Hemprich was born in Glatz (Kłodzko), Prussian Silesia, and studied medicine at Breslau and Berlin. It was in Berlin that he became friends with Christian Gottfried Ehrenberg, the two men sharing an interest in natural history. Hemprich lectured at Berlin University on comparative physiology, and wrote Grundriss der Naturgeschichte (Compendium of Natural History) (1820). In his spare time he studied reptiles and amphibians at the zoological museum under Hinrich Lichtenstein.
In 1820 Hemprich and Ehrenberg were invited to serve as naturalists on a primarily archeological expedition to Egypt, led by Prussian General von Minutoli. The two naturalists were sponsored by the Berlin Academy. In March 1821 they separated from the main party and travelled up the river Nile to Dongola, the capital of Nubia. They spent the next two years studying the natural history of that part of Egypt.
In 1823 Hemprich and Ehrenberg sailed across the Gulf of Suez to El Tur on the south-west coast of the Sinai peninsula, remaining there for nine months. During this time they visited Mount Sinai, and Ehrenberg became one of the first naturalists to study the marine life of the Red Sea. In 1824 they visited the Lebanon, travelling inland from Beirut to the summit of the Jebel Liban and making their base at Bcharre. In August they returned to Egypt.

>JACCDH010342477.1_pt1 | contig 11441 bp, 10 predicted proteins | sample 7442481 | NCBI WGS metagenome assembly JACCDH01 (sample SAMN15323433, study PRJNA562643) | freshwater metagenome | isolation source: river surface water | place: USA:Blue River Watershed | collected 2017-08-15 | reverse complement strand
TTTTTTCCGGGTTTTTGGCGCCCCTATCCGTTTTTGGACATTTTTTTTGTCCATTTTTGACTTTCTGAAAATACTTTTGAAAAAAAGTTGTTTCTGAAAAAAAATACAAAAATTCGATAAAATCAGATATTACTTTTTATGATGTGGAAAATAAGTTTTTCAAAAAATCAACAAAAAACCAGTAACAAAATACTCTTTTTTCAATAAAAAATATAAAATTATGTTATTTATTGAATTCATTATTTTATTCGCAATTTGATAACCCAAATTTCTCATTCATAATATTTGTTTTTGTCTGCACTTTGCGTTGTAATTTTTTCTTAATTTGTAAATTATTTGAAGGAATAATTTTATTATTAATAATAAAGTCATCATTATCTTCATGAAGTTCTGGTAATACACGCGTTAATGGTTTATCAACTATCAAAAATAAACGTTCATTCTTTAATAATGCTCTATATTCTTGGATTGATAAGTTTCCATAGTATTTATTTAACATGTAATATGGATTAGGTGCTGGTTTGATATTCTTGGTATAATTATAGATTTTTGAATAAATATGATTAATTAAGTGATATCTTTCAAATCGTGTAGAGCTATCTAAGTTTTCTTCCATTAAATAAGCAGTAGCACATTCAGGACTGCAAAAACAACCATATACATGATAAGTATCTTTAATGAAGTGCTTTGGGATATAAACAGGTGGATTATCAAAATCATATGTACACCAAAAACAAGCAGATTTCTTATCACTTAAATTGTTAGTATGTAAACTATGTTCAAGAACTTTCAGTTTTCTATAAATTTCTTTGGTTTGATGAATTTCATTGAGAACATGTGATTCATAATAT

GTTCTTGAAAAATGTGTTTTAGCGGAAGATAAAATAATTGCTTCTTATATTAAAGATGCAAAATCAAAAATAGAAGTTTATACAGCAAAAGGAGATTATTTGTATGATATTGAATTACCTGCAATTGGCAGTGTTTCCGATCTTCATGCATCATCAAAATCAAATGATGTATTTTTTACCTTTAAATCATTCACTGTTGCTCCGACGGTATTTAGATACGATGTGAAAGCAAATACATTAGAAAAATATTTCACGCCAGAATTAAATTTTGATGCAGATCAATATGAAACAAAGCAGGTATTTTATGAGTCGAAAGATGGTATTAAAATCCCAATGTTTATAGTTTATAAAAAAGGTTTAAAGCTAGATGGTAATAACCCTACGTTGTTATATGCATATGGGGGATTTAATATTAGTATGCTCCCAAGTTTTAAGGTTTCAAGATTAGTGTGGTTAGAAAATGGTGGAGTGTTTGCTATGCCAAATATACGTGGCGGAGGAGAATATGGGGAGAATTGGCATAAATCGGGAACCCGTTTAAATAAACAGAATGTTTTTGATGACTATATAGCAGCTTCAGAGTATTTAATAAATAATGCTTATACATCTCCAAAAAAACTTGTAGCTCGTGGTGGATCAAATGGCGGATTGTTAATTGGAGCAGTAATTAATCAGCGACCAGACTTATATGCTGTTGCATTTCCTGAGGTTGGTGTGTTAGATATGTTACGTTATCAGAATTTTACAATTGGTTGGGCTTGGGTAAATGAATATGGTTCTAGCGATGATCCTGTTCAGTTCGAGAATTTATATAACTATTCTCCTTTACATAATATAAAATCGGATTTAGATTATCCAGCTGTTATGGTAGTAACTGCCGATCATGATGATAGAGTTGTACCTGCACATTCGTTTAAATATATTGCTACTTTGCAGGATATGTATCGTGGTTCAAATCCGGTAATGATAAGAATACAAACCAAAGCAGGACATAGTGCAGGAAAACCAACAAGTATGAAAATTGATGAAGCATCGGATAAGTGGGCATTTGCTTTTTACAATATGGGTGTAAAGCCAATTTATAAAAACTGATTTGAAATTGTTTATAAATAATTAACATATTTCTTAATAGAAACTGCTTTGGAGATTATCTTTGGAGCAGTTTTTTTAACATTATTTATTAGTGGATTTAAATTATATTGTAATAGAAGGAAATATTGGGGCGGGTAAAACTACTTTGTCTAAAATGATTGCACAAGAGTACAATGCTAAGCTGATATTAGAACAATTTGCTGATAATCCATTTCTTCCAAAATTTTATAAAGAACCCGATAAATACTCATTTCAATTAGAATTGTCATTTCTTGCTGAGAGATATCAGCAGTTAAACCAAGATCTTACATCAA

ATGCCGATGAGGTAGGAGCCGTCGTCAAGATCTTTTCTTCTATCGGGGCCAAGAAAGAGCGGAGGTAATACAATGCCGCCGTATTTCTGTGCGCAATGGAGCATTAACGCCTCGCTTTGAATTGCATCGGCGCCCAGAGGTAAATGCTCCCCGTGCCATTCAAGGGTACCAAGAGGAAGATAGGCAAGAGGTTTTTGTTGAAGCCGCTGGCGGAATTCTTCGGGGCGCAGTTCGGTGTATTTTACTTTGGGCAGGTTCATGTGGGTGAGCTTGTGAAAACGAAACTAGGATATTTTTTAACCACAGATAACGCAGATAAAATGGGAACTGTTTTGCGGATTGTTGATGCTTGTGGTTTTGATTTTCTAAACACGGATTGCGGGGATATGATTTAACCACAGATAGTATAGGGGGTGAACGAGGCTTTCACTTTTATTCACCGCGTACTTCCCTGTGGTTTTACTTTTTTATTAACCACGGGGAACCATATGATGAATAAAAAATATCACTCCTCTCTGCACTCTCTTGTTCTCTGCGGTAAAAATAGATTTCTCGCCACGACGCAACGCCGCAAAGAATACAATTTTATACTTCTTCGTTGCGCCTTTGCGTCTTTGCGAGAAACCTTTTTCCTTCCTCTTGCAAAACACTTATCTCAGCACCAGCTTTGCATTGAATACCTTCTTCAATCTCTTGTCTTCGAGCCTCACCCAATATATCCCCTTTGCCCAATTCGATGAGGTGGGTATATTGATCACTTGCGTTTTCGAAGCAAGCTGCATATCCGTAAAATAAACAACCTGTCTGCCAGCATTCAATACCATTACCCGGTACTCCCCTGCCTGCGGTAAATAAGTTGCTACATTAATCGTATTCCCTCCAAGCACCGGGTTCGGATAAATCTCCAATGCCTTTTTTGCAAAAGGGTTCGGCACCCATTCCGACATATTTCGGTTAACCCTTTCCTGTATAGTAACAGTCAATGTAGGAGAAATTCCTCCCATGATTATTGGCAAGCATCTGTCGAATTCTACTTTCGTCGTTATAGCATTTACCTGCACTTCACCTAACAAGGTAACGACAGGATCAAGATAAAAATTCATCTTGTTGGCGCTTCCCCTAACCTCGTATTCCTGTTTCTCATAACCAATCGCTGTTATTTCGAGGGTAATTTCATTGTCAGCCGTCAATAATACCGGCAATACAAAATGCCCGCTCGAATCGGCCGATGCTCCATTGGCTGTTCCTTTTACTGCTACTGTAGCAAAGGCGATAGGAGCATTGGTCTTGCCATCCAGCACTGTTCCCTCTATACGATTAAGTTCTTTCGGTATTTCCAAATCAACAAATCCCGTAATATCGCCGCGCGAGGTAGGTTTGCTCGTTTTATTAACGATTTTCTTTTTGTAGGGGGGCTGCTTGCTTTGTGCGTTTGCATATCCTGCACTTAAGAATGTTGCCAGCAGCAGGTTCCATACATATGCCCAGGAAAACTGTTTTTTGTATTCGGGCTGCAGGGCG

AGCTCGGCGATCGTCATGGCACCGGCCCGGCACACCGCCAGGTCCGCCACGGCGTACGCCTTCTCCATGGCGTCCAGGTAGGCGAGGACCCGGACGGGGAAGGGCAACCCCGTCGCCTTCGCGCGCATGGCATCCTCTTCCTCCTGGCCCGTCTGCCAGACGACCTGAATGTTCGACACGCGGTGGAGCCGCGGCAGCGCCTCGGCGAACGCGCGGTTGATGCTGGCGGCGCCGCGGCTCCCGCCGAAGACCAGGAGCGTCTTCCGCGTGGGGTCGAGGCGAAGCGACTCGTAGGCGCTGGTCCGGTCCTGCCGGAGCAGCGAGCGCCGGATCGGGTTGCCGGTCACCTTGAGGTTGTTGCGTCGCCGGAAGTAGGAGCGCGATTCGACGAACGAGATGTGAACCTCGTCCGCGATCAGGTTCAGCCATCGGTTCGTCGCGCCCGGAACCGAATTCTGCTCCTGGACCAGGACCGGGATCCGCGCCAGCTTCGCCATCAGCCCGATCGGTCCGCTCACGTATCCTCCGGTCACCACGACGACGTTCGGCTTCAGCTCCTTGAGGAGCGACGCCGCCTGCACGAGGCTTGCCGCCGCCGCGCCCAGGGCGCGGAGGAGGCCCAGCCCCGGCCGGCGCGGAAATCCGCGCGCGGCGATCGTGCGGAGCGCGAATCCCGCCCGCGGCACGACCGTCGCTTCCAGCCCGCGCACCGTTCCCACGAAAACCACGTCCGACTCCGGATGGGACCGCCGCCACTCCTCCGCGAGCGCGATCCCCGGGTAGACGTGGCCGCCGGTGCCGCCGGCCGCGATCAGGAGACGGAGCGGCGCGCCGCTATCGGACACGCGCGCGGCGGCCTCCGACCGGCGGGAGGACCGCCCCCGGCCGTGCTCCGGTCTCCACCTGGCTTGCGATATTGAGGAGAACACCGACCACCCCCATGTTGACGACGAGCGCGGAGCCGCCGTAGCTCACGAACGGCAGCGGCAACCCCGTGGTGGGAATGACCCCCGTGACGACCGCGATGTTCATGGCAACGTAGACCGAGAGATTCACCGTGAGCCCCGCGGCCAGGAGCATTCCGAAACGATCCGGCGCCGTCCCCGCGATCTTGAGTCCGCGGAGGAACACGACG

In November they set off again along the coasts of the Red Sea, calling at various ports including Jidda. They eventually arrived in the Eritrean port of Massawa, their intention being to visit the highlands of Abyssinia. Unfortunately Hemprich died in Massawa of fever, and Ehrenberg buried him on the island of Toalul. Ehrenberg travelled back to Europe, and in 1828 published an account of their discoveries, under both their names, entitled Symbolae Physicae. The specimens collected by the expedition were deposited at the Museum für Naturkunde Berlin: they included 46,000 botanical specimens of 3000 species and 34,000 animal specimens of 4000 species. These included many new species.
Hemprich is commemorated in the names of the sooty gull (Larus hemprichii ), Hemprich's hornbill (Tockus hemprichii ), and the fossil amber pseudoscorpion (Pseudogarypus hemprichii ). He is also commemorated in the names of two reptiles: Hemprich's skink (Scincus hemprichii ) and Hemprich's coral snake (Micrurus hemprichii ).
- Baker DB. 1997. "C.G. Ehrenberg and W.F. Hemprich's Travels, 1820–1825, and the Insecta of the Symbolae Physicae ". Deutsche Entomologische Zeitschrift 44 (2): 165–202.
- Mearns, Barbara; Mearns, Richard. 1988. Biographies for Birdwatchers: The Lives of Those Commemorated in West Palearctic Bird Names. Waltham, Massachusetts: Academic Press. 464 pp. ISBN 0-12-487422-3.